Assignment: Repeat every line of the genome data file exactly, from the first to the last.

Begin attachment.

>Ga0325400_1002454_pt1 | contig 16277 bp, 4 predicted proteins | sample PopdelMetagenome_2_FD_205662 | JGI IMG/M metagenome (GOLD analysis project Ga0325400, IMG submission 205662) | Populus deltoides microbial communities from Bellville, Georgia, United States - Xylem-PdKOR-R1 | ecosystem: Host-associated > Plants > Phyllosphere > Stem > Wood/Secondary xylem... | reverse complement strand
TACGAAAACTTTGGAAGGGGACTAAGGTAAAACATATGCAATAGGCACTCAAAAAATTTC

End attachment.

>Ga0325400_1002454_pt1 | contig 16277 bp, 4 predicted proteins | sample PopdelMetagenome_2_FD_205662 | JGI IMG/M metagenome (GOLD analysis project Ga0325400, IMG submission 205662) | Populus deltoides microbial communities from Bellville, Georgia, United States - Xylem-PdKOR-R1 | ecosystem: Host-associated > Plants > Phyllosphere > Stem > Wood/Secondary xylem... | reverse complement strand
TACGAAAACTTTGGAAGGGGACTAAGGTAAAACATATGCAATAGGCACTCAAAAAATTTC